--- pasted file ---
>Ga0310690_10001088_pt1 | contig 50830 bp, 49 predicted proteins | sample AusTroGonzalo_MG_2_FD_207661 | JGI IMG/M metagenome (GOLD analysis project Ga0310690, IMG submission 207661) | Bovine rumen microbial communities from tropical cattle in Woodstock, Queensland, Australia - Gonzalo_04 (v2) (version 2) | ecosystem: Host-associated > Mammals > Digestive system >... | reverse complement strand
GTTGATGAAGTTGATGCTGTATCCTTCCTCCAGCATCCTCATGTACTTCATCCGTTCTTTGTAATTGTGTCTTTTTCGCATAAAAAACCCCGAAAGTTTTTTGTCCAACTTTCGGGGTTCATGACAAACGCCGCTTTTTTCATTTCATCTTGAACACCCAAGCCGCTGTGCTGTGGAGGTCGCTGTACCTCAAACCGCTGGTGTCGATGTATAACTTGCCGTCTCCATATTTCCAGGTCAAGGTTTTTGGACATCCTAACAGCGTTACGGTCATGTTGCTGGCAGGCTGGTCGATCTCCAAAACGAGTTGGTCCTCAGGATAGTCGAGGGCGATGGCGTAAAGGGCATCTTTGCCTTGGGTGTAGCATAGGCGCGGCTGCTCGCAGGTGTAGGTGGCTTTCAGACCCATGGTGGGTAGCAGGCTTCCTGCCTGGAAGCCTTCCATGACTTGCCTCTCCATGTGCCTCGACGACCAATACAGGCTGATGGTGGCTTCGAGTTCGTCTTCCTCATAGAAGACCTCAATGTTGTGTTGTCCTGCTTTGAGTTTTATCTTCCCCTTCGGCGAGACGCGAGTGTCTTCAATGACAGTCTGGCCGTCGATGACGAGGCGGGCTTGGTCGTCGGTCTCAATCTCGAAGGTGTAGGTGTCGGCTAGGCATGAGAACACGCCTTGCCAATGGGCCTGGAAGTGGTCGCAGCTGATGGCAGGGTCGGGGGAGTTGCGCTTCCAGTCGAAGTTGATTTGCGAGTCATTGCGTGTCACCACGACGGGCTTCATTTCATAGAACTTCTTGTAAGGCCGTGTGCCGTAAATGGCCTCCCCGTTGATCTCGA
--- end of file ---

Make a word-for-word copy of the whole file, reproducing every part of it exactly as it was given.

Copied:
>Ga0310690_10001088_pt1 | contig 50830 bp, 49 predicted proteins | sample AusTroGonzalo_MG_2_FD_207661 | JGI IMG/M metagenome (GOLD analysis project Ga0310690, IMG submission 207661) | Bovine rumen microbial communities from tropical cattle in Woodstock, Queensland, Australia - Gonzalo_04 (v2) (version 2) | ecosystem: Host-associated > Mammals > Digestive system >... | reverse complement strand
GTTGATGAAGTTGATGCTGTATCCTTCCTCCAGCATCCTCATGTACTTCATCCGTTCTTTGTAATTGTGTCTTTTTCGCATAAAAAACCCCGAAAGTTTTTTGTCCAACTTTCGGGGTTCATGACAAACGCCGCTTTTTTCATTTCATCTTGAACACCCAAGCCGCTGTGCTGTGGAGGTCGCTGTACCTCAAACCGCTGGTGTCGATGTATAACTTGCCGTCTCCATATTTCCAGGTCAAGGTTTTTGGACATCCTAACAGCGTTACGGTCATGTTGCTGGCAGGCTGGTCGATCTCCAAAACGAGTTGGTCCTCAGGATAGTCGAGGGCGATGGCGTAAAGGGCATCTTTGCCTTGGGTGTAGCATAGGCGCGGCTGCTCGCAGGTGTAGGTGGCTTTCAGACCCATGGTGGGTAGCAGGCTTCCTGCCTGGAAGCCTTCCATGACTTGCCTCTCCATGTGCCTCGACGACCAATACAGGCTGATGGTGGCTTCGAGTTCGTCTTCCTCATAGAAGACCTCAATGTTGTGTTGTCCTGCTTTGAGTTTTATCTTCCCCTTCGGCGAGACGCGAGTGTCTTCAATGACAGTCTGGCCGTCGATGACGAGGCGGGCTTGGTCGTCGGTCTCAATCTCGAAGGTGTAGGTGTCGGCTAGGCATGAGAACACGCCTTGCCAATGGGCCTGGAAGTGGTCGCAGCTGATGGCAGGGTCGGGGGAGTTGCGCTTCCAGTCGAAGTTGATTTGCGAGTCATTGCGTGTCACCACGACGGGCTTCATTTCATAGAACTTCTTGTAAGGCCGTGTGCCGTAAATGGCCTCCCCGTTGATCTCGA